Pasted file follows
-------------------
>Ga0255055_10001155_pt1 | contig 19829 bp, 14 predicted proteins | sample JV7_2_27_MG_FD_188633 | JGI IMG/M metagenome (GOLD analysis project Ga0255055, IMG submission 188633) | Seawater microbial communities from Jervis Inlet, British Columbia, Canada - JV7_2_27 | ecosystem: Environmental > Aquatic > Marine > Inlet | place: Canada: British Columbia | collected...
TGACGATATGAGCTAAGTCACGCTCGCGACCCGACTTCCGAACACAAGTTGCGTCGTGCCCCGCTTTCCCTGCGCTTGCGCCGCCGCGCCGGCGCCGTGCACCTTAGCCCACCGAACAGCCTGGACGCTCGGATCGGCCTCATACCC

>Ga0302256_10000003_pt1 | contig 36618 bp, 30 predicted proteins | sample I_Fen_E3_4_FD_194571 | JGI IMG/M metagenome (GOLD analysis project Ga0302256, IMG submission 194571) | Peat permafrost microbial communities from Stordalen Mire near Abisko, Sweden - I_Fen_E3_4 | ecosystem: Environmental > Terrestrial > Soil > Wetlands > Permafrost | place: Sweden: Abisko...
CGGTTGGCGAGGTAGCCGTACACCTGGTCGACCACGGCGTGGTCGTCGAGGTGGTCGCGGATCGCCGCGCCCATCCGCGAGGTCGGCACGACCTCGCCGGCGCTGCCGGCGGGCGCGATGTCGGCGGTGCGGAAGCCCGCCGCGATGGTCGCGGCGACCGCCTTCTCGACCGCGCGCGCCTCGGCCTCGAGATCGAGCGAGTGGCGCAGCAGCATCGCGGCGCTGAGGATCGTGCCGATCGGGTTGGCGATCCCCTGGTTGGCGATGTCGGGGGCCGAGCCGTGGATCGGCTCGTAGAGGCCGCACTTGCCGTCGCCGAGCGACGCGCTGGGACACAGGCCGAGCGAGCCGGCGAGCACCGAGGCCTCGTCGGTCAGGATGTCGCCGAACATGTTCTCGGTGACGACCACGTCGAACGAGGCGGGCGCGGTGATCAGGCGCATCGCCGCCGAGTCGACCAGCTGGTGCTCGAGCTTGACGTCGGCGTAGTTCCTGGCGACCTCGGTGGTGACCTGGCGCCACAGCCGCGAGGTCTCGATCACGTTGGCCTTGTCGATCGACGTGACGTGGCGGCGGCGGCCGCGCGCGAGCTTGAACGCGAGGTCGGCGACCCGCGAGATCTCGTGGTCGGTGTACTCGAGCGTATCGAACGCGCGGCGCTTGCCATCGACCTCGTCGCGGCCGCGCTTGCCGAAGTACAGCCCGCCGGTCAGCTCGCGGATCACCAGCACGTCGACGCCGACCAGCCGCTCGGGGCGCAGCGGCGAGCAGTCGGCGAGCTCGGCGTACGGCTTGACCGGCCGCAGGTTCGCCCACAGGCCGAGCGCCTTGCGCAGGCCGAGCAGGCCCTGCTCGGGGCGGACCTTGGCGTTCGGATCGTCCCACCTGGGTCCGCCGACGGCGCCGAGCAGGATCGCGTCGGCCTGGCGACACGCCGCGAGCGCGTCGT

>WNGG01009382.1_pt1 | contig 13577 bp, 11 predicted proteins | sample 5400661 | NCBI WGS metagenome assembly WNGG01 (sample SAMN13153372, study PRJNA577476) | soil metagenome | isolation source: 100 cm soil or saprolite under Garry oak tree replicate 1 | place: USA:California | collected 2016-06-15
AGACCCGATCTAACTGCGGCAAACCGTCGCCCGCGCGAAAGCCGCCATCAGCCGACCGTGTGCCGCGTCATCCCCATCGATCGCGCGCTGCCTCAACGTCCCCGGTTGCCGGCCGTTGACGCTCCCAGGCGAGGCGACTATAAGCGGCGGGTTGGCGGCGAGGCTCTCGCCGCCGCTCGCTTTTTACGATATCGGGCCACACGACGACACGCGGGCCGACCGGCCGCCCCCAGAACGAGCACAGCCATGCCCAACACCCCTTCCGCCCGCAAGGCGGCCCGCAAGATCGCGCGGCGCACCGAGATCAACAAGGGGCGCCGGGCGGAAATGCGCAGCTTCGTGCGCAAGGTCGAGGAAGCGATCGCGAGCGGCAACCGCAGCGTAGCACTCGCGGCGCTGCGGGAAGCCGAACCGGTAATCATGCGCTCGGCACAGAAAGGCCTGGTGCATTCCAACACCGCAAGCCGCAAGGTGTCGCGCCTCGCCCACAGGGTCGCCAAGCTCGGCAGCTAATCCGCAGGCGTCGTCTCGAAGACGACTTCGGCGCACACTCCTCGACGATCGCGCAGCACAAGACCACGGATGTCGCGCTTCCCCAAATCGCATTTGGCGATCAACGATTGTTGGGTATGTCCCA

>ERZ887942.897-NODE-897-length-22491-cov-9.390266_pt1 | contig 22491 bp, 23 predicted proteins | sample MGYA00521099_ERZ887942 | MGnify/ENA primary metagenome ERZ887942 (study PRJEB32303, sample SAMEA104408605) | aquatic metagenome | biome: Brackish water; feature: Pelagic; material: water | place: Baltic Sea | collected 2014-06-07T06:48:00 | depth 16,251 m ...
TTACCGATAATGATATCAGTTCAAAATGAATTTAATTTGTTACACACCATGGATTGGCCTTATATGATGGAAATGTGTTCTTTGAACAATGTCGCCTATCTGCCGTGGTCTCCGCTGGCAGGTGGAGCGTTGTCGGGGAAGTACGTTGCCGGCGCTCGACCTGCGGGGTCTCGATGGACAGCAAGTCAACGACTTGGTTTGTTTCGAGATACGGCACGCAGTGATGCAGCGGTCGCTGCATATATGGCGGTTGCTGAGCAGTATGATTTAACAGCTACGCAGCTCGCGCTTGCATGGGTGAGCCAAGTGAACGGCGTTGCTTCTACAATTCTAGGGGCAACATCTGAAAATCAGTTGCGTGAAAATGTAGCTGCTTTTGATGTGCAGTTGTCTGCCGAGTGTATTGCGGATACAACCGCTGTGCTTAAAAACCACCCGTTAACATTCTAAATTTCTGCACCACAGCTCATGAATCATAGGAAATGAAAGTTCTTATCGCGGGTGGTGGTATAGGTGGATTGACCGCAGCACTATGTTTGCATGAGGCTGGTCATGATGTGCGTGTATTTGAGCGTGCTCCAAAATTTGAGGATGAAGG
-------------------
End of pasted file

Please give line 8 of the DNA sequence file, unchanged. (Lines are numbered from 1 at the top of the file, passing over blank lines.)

TTACCGATAATGATATCAGTTCAAAATGAATTTAATTTGTTACACACCATGGATTGGCCTTATATGATGGAAATGTGTTCTTTGAACAATGTCGCCTATCTGCCGTGGTCTCCGCTGGCAGGTGGAGCGTTGTCGGGGAAGTACGTTGCCGGCGCTCGACCTGCGGGGTCTCGATGGACAGCAAGTCAACGACTTGGTTTGTTTCGAGATACGGCACGCAGTGATGCAGCGGTCGCTGCATATATGGCGGTTGCTGAGCAGTATGATTTAACAGCTACGCAGCTCGCGCTTGCATGGGTGAGCCAAGTGAACGGCGTTGCTTCTACAATTCTAGGGGCAACATCTGAAAATCAGTTGCGTGAAAATGTAGCTGCTTTTGATGTGCAGTTGTCTGCCGAGTGTATTGCGGATACAACCGCTGTGCTTAAAAACCACCCGTTAACATTCTAAATTTCTGCACCACAGCTCATGAATCATAGGAAATGAAAGTTCTTATCGCGGGTGGTGGTATAGGTGGATTGACCGCAGCACTATGTTTGCATGAGGCTGGTCATGATGTGCGTGTATTTGAGCGTGCTCCAAAATTTGAGGATGAAGG